In the short story "Myself and a Rabbit," by Michael Mac Grian, a man is encountered by a rabbit who is being chased by a brown-coated weasel, on a lovely summer afternoon. The poetic short story finds itself going into great detail as to how the rabbit is moving aimlessly within a field of bulrushes, as a clever stoat chases the rabbit, and is consumed by its scent. The narrator then expresses the movements of the rabbit and stoat. The rabbit clearly is moving arbitrarily in an attempt to confuse the stoat, while the stoat is making clear, distinct steps towards the rabbit due to the redolent scent that is being read by the stoat's extrasensory organs. The narrator then describes how he soon feels a connection towards the hopeless rabbit. At that point, the author causes the rabbit to come running towards the narrator and have the rabbit hide itself near the
In a way, Mac Grian creates this scene to allow the reader to better visualize the interpersonal connection that the narrator and rabbit share.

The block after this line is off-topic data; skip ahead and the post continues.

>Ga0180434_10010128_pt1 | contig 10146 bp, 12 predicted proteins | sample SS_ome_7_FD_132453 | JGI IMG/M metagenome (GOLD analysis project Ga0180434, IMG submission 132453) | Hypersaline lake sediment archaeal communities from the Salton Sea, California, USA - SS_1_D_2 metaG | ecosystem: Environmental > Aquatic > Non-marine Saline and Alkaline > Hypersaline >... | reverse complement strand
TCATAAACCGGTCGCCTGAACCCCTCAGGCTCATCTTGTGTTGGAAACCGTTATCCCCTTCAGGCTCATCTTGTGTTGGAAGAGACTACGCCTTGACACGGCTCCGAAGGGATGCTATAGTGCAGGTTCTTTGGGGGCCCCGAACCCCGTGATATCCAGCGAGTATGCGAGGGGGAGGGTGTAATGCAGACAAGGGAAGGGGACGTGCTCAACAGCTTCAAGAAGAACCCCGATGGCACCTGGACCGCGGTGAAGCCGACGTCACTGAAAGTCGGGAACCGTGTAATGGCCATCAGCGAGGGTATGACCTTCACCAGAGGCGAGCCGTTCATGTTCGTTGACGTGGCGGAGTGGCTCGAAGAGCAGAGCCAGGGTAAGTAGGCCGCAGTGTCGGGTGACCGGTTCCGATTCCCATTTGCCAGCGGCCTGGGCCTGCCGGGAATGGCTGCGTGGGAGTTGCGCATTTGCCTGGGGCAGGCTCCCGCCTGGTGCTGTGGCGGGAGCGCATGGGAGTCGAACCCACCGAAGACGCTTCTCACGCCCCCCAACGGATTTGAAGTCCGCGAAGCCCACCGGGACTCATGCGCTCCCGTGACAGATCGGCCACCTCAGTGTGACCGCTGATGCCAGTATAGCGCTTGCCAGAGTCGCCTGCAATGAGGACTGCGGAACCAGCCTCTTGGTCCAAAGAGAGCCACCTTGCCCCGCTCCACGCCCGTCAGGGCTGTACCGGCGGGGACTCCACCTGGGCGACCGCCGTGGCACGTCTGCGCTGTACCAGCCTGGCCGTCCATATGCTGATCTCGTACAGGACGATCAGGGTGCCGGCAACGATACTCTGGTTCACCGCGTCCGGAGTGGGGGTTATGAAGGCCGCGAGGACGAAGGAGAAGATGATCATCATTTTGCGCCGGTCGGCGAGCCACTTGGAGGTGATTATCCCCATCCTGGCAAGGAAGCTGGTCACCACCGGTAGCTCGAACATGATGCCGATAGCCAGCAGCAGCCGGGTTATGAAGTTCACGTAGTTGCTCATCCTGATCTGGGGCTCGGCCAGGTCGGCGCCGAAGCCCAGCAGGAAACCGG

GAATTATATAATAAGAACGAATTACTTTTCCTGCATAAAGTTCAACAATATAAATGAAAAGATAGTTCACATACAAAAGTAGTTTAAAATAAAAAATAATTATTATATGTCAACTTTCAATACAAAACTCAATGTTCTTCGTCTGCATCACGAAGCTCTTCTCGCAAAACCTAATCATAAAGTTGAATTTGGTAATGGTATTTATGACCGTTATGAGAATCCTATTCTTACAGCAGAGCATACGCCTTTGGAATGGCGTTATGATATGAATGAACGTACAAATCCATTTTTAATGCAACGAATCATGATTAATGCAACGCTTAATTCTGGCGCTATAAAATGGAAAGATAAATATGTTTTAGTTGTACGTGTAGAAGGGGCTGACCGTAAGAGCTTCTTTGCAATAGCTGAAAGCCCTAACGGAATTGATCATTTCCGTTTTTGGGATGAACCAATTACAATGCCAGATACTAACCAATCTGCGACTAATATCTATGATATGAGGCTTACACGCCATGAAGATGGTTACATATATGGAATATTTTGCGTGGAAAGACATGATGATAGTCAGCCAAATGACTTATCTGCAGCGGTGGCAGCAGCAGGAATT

Another interesting input from the narrator comes near the end of the short story. He describes how useless and aloof rabbits are to their surroundings. The narrator then discusses how he would love to kill the rabbit he just saved from the rapacious stoat. He states that he would "take it up by the hind legs and bring down the edge of [his] right hand on its neck with a clean quick blow." Clearly, the connection between the rabbit and the narrator has turned from immaculate sympathy, to malevolent antipathy. However, the narrator feels that no matter what, the rabbit will die, but that it is better for him to think of it having a quick...